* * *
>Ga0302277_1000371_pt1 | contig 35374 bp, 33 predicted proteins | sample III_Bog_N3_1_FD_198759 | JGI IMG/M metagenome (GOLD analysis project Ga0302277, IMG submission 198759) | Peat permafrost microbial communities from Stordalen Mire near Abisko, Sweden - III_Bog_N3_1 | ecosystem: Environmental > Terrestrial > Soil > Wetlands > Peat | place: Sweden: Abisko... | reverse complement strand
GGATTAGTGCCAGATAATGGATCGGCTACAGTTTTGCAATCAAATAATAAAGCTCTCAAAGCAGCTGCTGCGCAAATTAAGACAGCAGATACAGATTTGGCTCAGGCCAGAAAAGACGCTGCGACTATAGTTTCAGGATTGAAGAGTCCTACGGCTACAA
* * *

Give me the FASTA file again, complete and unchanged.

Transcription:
>Ga0302277_1000371_pt1 | contig 35374 bp, 33 predicted proteins | sample III_Bog_N3_1_FD_198759 | JGI IMG/M metagenome (GOLD analysis project Ga0302277, IMG submission 198759) | Peat permafrost microbial communities from Stordalen Mire near Abisko, Sweden - III_Bog_N3_1 | ecosystem: Environmental > Terrestrial > Soil > Wetlands > Peat | place: Sweden: Abisko... | reverse complement strand
GGATTAGTGCCAGATAATGGATCGGCTACAGTTTTGCAATCAAATAATAAAGCTCTCAAAGCAGCTGCTGCGCAAATTAAGACAGCAGATACAGATTTGGCTCAGGCCAGAAAAGACGCTGCGACTATAGTTTCAGGATTGAAGAGTCCTACGGCTACAA